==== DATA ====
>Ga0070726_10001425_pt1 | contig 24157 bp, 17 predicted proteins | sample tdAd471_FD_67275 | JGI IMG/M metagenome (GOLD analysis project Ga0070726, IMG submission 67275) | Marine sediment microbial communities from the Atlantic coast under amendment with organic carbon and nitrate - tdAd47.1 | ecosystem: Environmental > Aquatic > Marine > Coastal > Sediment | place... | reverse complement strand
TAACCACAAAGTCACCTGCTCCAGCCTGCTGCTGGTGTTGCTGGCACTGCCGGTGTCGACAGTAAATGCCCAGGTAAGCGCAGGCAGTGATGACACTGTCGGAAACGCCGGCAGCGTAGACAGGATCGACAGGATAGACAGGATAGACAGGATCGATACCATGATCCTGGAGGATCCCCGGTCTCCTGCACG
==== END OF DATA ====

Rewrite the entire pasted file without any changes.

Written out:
>Ga0070726_10001425_pt1 | contig 24157 bp, 17 predicted proteins | sample tdAd471_FD_67275 | JGI IMG/M metagenome (GOLD analysis project Ga0070726, IMG submission 67275) | Marine sediment microbial communities from the Atlantic coast under amendment with organic carbon and nitrate - tdAd47.1 | ecosystem: Environmental > Aquatic > Marine > Coastal > Sediment | place... | reverse complement strand
TAACCACAAAGTCACCTGCTCCAGCCTGCTGCTGGTGTTGCTGGCACTGCCGGTGTCGACAGTAAATGCCCAGGTAAGCGCAGGCAGTGATGACACTGTCGGAAACGCCGGCAGCGTAGACAGGATCGACAGGATAGACAGGATAGACAGGATCGATACCATGATCCTGGAGGATCCCCGGTCTCCTGCACG